As security professionals, we read articles all the time about the most recent breaches, and the forensic investigations and arrests that follow. It is rare that that largest of breaches go unsolved but they can take years to prosecute based on extradition laws and whether a nation state was involved. During the course of these events, we learn about incidents, breaches and whether it was a threat actor, hacker or even attacker that caused the malicious activity.
The question is... What is the difference? Don’t they all mean the same thing? The truth of the matter is that they don't, and many times they are used incorrectly in reporting a breach or cybersecurity incident.
Threat Actor, Hacker, Attacker – What's the Difference?
Let’s take a look at the common definitions for each of our personas.
- Threat Actor: According to Tech Target, “a threat actor, also called a malicious actor, is an entity that is partially or wholly responsible for a security incident that impacts – or has the potential to impact – an organization's security.”
- Hacker: According to Wikipedia, “In computing, a hacker is any skilled computer expert that uses their technical knowledge to overcome a problem. While "hacker" can refer to any computer programmer, the term has become associated in popular culture with a "security hacker", someone who, with their technical knowledge, uses bugs or exploits to break into computer systems.
- Attacker: According to Wikipedia, “In computer and computer networks an attack is any attempt to destroy, expose, alter, disable, steal or gain unauthorized access to or make unauthorized use of an asset.” Thus, an attacker is the individual or organization performing these malicious activities.
Why is there a Distinction?
A threat actor – compared to a hacker or attacker – does not necessarily have any technical skill sets. They are a person or organization with malicious intent and a mission to compromise an organization’s security or data. This could be anything from physical destruction to simply copying sensitive information. It is a broad term and is intentionally used because it can apply to external and insider threats, including missions like hacktivism.
Hackers and attackers are technical personas or organizations intentionally targeting technology to create incident and hopefully (for them, not you) a breach. They can be solo individuals, groups, or even nation states with goals and missions anywhere in the world looking to destabilize a business, government, to disseminate information, or for financial gains.
The difference between an attacker and hacker is subtle however. Hackers traditionally use vulnerabilities and exploits to conduct their activities. Attackers can use any means to cause havoc. For example, an attacker may be a disgruntled insider that deletes sensitive files or disrupts the business by any means to achieve their goals. A hacker might do the same thing but they use vulnerabilities, misconfigurations, and exploits to compromise a resource outside of their acceptable roles and privileges.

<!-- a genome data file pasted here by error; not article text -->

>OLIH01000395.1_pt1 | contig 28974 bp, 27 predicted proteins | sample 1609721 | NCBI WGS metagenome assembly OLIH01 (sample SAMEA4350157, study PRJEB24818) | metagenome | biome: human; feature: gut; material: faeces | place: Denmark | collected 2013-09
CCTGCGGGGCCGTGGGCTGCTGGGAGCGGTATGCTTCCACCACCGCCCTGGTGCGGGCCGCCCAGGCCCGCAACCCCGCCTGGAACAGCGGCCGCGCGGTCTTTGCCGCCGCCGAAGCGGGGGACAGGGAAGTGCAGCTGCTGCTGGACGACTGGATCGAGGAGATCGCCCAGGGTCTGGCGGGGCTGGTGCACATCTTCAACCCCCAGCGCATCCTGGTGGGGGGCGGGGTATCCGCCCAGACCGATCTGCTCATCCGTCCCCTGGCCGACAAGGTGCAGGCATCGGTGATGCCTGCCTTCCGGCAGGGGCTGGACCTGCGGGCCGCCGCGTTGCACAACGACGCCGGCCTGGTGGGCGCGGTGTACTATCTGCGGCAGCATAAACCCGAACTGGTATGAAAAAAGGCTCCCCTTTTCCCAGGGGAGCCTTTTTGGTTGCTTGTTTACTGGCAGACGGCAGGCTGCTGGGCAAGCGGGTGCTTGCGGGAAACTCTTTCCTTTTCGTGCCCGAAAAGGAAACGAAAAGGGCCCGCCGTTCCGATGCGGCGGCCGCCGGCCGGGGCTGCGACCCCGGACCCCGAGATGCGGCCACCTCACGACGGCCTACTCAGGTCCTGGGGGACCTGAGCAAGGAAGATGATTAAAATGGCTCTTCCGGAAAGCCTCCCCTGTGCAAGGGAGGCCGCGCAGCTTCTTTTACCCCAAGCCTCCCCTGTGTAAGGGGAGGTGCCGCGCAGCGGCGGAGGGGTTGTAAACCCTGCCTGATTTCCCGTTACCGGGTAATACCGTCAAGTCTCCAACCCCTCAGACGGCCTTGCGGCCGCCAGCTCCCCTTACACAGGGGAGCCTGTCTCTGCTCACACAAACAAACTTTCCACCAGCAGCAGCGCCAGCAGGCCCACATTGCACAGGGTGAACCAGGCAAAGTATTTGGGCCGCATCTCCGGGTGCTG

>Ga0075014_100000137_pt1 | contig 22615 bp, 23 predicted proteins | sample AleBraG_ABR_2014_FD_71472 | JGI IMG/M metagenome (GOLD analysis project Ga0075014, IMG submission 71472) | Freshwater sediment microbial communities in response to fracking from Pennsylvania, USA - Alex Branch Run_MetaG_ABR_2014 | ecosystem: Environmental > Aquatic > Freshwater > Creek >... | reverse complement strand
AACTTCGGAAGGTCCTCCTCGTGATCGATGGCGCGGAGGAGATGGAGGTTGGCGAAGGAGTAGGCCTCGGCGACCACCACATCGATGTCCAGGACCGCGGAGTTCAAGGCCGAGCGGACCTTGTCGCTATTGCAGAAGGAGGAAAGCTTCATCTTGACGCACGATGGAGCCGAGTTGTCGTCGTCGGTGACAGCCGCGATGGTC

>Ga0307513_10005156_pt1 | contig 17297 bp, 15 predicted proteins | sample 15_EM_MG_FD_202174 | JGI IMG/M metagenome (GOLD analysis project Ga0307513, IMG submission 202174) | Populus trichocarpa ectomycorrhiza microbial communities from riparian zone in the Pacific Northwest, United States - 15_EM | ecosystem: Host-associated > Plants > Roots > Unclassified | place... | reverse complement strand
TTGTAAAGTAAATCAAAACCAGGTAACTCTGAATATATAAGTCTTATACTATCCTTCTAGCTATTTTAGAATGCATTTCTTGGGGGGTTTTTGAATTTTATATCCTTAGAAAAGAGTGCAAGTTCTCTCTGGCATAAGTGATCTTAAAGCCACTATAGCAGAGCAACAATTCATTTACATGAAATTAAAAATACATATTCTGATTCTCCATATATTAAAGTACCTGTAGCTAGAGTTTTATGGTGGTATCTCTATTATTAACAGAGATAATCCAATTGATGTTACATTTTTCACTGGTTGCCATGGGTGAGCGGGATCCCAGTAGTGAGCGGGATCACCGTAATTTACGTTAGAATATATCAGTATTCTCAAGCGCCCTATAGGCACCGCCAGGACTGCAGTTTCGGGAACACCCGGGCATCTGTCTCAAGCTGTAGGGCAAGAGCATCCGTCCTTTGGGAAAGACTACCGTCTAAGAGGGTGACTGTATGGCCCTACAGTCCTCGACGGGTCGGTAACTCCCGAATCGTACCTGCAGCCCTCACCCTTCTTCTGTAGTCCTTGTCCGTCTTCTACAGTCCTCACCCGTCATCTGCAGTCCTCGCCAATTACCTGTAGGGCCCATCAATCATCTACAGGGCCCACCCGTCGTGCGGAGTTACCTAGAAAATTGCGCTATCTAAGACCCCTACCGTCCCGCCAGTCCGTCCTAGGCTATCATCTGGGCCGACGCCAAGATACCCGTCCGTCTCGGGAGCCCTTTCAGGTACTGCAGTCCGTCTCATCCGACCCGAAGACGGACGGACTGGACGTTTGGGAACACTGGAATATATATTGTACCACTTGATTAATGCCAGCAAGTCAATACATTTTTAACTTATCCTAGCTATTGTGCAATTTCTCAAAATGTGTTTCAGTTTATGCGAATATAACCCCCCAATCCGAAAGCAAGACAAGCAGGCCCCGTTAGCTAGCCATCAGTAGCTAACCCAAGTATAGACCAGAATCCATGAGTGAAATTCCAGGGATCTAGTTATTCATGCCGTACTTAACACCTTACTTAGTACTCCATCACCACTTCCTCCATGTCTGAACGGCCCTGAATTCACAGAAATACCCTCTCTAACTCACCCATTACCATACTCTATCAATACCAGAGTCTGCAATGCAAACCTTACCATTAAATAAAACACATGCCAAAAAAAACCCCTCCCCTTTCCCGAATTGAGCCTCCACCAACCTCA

Does the Difference Matter?
Yes! The difference between the three is so important. BeyondTrust solutions are designed to protect against all three types of malicious users:
- For a Threat Actor, BeyondTrust’s PowerBroker privileged access management solutions manage privileges, log all activity in the form of session recordings or keystroke logging, and monitor applications to ensure that a threat actor does not gain inappropriate access, and document all sessions just in case they do (insider threats).
- For a Hacker, BeyondTrust’s Retina enterprise vulnerability management solutions are design to identify vulnerabilities in operating systems, applications and infrastructure to ensure that they can be remediated in a timely manner. This closes the gaps that a hacker can use to compromise your environment, including automated patch management for Windows to streamline the workflow for security patches (external threat).
- For an Attacker, BeyondTrust’s PowerBroker privileged access management solutions remove unnecessary administrator (or root) rights on applications and operating systems, and document any changes to Active Directory, File Systems, Exchange or MS SQL to ensure that their destructive tasks do not occur or are documented per the attack they are trying to commit.
A combination of all BeyondTrust solutions not only prevents outsider attacks, but limits privileges to assets and users, thereby inhibiting the lateral movement of actors, hackers and attackers if they manage to somehow gain unapproved access to your environment.
The next time you see an article on a breach or incident, think about the offending persona and how they conducted their nefarious activity.
Morey J. Haber, Chief Security Officer, BeyondTrust
Morey J. Haber is the Chief Security Officer at BeyondTrust. He has more than 25 years of IT industry experience and has authored three books: Privileged Attack Vectors, Asset Attack Vectors, and Identity Attack Vectors. He is a founding member of the industry group Transparency in Cyber, and in 2020 was elected to the Identity Defined Security Alliance (IDSA) Executive Advisory Board. Morey currently oversees BeyondTrust security and governance for corporate and cloud based solutions and regularly consults for global periodicals and media. He originally joined BeyondTrust in 2012 as a part of the eEye Digital Security acquisition where he served as a Product Owner and Solutions Engineer since 2004. Prior to eEye, he was Beta Development Manager for Computer Associates, Inc. He began his career as Reliability and Maintainability Engineer for a government contractor building flight and training simulators. He earned a Bachelor of Science degree in Electrical Engineering from the State University of New York at Stony Brook.